Highlands Pride Themselves On Keeping It Loud, Weird
The opening scene of Highland's music video for "Railroads" centers on singer/guitarist Scott Holmes' slow immersion in a dark beach cave in which moving shadows and other stoner hallucinations abound. Surrounded by the band's waves of slowly mutating soundscapes and washed-out distortion, subtle harmonies and analog synth lull Holmes into a face-numbing sense fulfillment, a feeling the band try their damnedest to re-create live.
Though the Long Beach outfit fancy themselves as a shoegaze act, their tripped-out, guitar-heavy squall seems better suited for stargazing than anything else. Formed from the ashes of defunct Long Beach bands Bearface and Loftus, Holmes and his four band mates deliver Melvin-esque sludge metal with the catchy, echo-filled emotion of outfits such as Swervedriver and the Pains of Being Pure At Heart. It's a ghostly, drone rock-meets-dream pop concoction ideal for a fever dream voyage through a dark hole in the earth—or an inebriated night of dive-bar debauchery.
"We never really wanted to sound too much like any one thing, but our love for My Bloody Valentine put us all on the same page," guitarist Stephen Edmunds says. "We wanted to be something loud, with soundscapes and guitar and drum and bass."
Highlands' members have proven their commitment by going the distance for their sound—literally. Edmunds drives up from San Diego for practices and gigs. When they were first getting started, bassist Travis Cheney, who'd briefly relocated to Hawaii after graduating college and leaving Bearface, moved back to SoCal just to be in the band.
"They sent me some demo tapes, and they're like, 'We're starting a new band, and it's for real,'" Cheney says. "So I was like, 'Fuck it, I'm coming back.' I didn't want to play reggae."
With the recent addition of percussionist/synth player Beau Balek, the band have spent the past year crafting an independent debut album, Singularity (released June 26), a project that challenged them to construct their wall of sound slowly, then re-evaluate it brick by brick.
"Every song became something completely different by the end of [the process]," Holmes says. "If you listen to the demos we turned in and the final product, it was completely breaking everything down and building it up."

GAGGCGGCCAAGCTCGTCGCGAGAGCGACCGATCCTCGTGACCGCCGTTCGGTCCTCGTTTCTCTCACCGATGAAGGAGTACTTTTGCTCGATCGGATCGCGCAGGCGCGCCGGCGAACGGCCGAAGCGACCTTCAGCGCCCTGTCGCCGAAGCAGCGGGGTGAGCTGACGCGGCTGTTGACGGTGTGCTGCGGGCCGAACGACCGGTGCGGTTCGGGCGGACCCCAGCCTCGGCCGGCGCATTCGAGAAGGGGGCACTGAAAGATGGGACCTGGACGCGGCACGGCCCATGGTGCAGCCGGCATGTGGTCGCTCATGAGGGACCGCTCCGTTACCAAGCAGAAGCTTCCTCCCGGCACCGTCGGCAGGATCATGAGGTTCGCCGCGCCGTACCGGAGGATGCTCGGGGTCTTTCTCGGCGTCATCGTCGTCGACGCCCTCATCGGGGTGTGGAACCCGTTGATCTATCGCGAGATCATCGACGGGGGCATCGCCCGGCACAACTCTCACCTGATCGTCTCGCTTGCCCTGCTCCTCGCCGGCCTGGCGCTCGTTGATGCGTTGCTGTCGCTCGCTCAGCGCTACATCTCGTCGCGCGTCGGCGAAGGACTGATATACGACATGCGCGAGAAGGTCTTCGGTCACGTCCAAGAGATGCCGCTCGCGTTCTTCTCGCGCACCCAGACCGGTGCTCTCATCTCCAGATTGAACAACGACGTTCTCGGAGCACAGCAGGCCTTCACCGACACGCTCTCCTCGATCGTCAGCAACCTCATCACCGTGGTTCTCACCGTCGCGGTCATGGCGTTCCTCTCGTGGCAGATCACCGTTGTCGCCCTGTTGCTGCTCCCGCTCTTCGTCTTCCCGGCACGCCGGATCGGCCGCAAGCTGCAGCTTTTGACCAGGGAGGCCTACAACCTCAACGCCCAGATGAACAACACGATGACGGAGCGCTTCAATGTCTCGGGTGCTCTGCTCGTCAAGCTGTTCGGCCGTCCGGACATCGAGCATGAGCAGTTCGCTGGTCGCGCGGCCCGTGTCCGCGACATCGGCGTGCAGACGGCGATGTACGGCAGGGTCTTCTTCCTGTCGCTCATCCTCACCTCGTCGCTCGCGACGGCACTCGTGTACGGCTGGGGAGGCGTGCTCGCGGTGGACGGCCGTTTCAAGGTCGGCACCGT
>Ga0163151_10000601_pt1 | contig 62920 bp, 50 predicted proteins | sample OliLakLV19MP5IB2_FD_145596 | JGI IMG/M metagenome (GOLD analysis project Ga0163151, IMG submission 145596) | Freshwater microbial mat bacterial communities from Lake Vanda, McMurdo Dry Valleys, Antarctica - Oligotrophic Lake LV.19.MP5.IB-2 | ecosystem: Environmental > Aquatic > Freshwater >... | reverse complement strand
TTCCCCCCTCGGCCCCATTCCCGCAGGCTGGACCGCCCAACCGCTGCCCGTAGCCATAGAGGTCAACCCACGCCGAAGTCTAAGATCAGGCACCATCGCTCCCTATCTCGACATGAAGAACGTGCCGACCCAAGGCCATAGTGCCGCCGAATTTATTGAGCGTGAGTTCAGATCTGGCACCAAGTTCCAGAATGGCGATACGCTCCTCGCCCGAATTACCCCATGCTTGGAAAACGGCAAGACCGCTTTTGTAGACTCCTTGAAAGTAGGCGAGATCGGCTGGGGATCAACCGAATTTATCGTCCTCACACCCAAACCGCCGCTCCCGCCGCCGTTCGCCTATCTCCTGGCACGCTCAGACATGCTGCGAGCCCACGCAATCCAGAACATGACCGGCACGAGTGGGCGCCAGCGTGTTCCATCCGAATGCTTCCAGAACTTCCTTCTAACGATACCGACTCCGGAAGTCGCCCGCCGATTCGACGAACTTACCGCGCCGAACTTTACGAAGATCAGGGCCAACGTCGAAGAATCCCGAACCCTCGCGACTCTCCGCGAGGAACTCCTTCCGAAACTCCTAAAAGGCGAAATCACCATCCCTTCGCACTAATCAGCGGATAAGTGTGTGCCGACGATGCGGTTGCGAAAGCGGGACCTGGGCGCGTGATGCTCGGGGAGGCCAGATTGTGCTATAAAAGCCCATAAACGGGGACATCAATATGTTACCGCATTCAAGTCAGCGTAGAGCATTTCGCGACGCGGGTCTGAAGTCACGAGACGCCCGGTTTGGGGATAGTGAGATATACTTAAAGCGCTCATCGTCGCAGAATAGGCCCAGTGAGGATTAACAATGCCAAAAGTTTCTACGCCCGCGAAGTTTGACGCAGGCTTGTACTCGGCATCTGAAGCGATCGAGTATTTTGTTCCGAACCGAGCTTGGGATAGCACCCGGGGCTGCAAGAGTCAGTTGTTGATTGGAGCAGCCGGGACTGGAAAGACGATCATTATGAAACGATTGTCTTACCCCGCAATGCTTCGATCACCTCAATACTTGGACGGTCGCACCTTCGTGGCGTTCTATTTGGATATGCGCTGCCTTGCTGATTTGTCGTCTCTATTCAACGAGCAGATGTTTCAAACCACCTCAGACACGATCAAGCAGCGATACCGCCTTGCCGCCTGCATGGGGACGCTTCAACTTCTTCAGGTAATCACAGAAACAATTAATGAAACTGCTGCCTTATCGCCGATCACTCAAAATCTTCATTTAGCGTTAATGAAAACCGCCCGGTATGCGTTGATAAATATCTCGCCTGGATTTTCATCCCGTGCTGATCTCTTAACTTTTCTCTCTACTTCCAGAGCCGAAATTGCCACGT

The band like to say they engaged their "Brian Eno pedal" on a number of tracks in the studio, taking their sound, which already causes walls inside local haunts such as the Prospector and Alex's Bar to rumble, and adding about 10 percent.
"We'd literally be pushing our engineer in the studio: 'Louder! Louder! More distortion!'" says drummer Chris Figlewicz. "We almost wanted ['Railroads'] to sound like an obnoxious drunk person pushing everyone around."
When listening at maximum volume in your creaky old sedan or windowless stoner-rock van, the result is something that pulls you in. This is especially true for the song "Evil," which, despite its title, takes you on a blissful voyage with emotive, Verve-style chord progressions. Singularity is a must for local fans who witnessed the band perform at several key festival gigs, including Desert Daze in Indio during Coachella and Moon Block Party in Pomona's downtown Arts Colony a few weeks ago.
As they prepare to ride the rest of their wave of summer shows, including a record-release show later this month, there are no solid guesses as to how more time onstage will transform the band's hybrid, shoegaze sound. Then again, Highlands were never really into following a particular sonic plan. In fact, Edmunds only has two simple criteria to keep him fired up about this band: "Keep it loud. Keep it weird."
This column appeared in print as "Stonergaze."
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